The gardeners had a very simple explanation of its barrenness—that the water all drained off it owing to the lie of the slopes immediately about it, holding no remnant to keep the soil alive. I cannot say. It was Jamie—Jamie who felt its spell and haunted it, who spent whole hours there, even while afraid, and for whom it was finally labelled “strictly out of bounds” because it stimulated his already big imagination, not wisely but too darkly—it was Jamie who buried ogres there and heard it crying in an earthy voice, swore that it shook its surface sometimes while he watched it, and secretly gave it food in the form of birds or mice or rabbits he found dead upon his wanderings. And it was Jamie who put so extraordinarily into words the feeling that the horrid spot had given me from the moment I first saw it.
“It’s bad, Miss Gould,” he told me.
“But, Jamie, nothing in Nature is bad exactly; only different from the rest sometimes.”
“Miss Gould, if you please, then it’s empty. It’s not fed. It’s dying because it can’t get the food it wants.”
And when I stared into the little pale face where the eyes shone so dark and wonderful, seeking within myself for the right thing to say to him, he added, with an emphasis and conviction that made me suddenly turn cold “ Miss Gould” he always used my name like this in all his sentences—”it’s hungry, don’t you see? But I know what wou1d make it feel all right.”
Only the conviction of an earnest child, perhaps, could have made so outrageous a suggestion worth listening to for an instant; but for me, who felt that things an imaginative child believed were important, it came with a vast disquieting shock of reality. Jamie, in this exaggerated way, had caught at the edge of a shocking fact a hint of dark, undiscovered truth had leaped into that sensitive imagination. Why there lay horror in the words I cannot say, but I think some power of darkness trooped across the suggestion of that sentence at the end, “I know what would make it feel all right.” I remember that I shrank from asking explanation. Small groups of other words, veiled fortunately by his silence, gave life to an unspeakable possibility that hitherto had lain at the back of my own consciousness. The way it sprang to life proves, I think, that my mind already contained it. The blood rushed from my heart as I listened. I remember that my knees shook. Jamie’s idea was—had been all along—my own as well.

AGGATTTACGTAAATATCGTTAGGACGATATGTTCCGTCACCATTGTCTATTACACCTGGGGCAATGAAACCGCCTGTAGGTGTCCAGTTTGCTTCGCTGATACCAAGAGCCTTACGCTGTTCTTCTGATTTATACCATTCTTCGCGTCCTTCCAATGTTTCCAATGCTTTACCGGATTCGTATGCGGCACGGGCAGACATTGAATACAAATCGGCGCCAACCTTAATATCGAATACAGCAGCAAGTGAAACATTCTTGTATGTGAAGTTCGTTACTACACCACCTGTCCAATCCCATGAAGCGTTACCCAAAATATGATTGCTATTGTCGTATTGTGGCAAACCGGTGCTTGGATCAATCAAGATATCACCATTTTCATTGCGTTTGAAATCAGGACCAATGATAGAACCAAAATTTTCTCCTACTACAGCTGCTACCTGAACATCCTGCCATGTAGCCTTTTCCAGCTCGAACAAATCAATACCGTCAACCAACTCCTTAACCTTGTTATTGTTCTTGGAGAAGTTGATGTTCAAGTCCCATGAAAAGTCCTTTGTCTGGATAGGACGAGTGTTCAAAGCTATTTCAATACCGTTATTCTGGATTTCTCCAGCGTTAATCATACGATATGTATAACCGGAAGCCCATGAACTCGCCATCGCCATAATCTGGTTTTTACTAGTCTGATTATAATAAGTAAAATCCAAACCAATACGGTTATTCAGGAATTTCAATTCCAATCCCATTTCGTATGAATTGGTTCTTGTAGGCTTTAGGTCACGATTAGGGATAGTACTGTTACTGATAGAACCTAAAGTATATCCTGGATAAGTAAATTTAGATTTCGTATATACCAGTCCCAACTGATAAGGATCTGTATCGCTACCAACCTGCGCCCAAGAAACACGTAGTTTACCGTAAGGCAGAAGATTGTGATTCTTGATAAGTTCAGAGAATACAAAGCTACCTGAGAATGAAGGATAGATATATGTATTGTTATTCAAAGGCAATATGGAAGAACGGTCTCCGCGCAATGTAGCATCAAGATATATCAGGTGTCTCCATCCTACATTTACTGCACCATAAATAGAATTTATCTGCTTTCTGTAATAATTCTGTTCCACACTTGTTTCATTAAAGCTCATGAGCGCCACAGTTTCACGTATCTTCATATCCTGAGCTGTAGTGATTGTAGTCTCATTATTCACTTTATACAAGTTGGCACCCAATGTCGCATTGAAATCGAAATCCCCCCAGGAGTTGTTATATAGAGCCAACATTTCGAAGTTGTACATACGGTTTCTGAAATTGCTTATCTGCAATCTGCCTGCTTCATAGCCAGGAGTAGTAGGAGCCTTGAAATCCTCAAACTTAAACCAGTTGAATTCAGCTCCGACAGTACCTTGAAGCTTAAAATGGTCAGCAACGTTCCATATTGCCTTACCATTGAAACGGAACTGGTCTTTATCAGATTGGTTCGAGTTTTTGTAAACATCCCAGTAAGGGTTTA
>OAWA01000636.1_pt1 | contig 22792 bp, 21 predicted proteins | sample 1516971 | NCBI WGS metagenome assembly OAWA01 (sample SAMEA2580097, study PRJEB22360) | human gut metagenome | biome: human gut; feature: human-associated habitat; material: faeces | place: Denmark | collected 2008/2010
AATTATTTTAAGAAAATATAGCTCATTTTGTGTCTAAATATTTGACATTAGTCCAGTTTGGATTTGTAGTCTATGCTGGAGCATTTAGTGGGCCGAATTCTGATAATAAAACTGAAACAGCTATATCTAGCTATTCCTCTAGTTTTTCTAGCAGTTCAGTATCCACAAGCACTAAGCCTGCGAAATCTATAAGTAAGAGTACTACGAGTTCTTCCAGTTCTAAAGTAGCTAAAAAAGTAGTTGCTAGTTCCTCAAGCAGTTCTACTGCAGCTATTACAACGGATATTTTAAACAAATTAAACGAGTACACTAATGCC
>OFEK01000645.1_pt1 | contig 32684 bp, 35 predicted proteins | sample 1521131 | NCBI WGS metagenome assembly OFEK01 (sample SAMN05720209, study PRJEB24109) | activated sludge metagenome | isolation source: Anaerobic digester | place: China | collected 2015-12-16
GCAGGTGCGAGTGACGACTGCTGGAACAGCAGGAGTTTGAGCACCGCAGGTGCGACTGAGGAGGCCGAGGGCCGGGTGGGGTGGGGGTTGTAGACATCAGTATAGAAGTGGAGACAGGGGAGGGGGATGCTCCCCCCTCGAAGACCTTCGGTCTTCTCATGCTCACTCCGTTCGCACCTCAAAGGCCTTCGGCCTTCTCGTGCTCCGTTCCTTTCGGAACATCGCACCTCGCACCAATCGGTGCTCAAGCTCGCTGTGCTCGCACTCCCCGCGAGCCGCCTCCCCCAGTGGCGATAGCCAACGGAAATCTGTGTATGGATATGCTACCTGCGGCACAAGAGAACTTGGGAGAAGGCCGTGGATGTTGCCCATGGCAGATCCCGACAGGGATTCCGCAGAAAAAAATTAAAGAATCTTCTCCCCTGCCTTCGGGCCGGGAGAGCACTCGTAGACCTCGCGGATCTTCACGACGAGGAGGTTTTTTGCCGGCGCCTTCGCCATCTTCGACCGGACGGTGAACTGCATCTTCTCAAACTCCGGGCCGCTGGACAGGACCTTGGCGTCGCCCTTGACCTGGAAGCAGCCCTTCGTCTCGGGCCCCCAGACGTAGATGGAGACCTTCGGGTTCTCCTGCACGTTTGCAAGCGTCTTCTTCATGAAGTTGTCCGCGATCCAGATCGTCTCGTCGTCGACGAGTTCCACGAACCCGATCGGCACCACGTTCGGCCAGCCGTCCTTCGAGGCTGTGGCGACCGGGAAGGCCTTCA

And now, as I lay down on my bed and thought about it all, I understood why the coming of his uncle involved somehow an experience that wrapped terror at its heart. With a sense of nightmare certainty that left me too weak to resist the preposterous idea, too shocked, indeed, to argue or reason it away, this certainty came with its full, black blast of conviction; and the only way I can put it into words, since nightmare horror really is not properly tellable at all, seems this: that there was something missing in that dying patch of garden; something lacking that it ever searched for; something, once found and taken, that would turn it rich and living as the rest; more—that there was some living person who could do this for it. Mr. Frene, senior, in a word, “Uncle Frank,” was this person who out of his abundant life could supply the lack unwittingly.
For this connection between the dying, empty patch and the person of this vigorous, wealthy, and successful man had already lodged itself in my subconsciousness before I was aware of it. Clearly it must have lain there all along, though hidden. Jamie’s words, his sudden pallor, his vibrating emotion of fearful anticipation had developed the plate, but it was his weeping alone there in the Forbidden Corner that had printed it. The photograph shone framed before me in the air. I hid my eyes. But for the redness—the charm of my face goes to pieces unless my eyes are clear——I could have cried. Jamie’s words that morning about the “’normous face” came back upon me like a battering-ram.
Mr. Frene, senior, had been so frequently the subject of conversation in the family since I came, I had so often heard him discussed, and had then read so much about him in the papers—his energy, his philanthropy, his success with everything he laid his hand to that a picture of the man had grown complete within me. I knew him as he was—within; or, as my sister would have said— clairvoyantly. And the only time I saw him (when I took Gladys to a meeting where he was chairman, and later felt his atmosphere and presence while for a moment he patronisingly spoke with her) had justified the portrait I had drawn. The rest, you may say, was a woman’s wild imagining; but I think rather it was that kind of divining intuition which women share with children. If souls could be made visible, I would stake my life upon the truth and accuracy of my portrait.
For this Mr. Frene was a man who drooped alone, but grew vital in a crowd—because he used their vitality. He was a supreme, unconscious artist in the science of taking the fruits of others’ work and living—for his own advantage. He vampired, unknowingly no doubt, every one with whom he came in contact; left them exhausted, tired, listless. Others fed him, so that while in a full room he shone, alone by himself and with no life to draw upon he languished and declined. In the man’s immediate neighbourhood you felt his presence draining you; he took your ideas, your strength, your very words, and later used them for his own benefit and aggrandisement. Not evilly, of course; the man was good enough; but you felt that he was dangerous owing to the facile way he absorbed into himself all loose vitality that was to be had. His eyes and voice and presence devitalised you. Life, it seemed, not highly organised enough to resist, must shrink from his too near approach and hide away for fear of being appropriated, for fear, that is, of—death.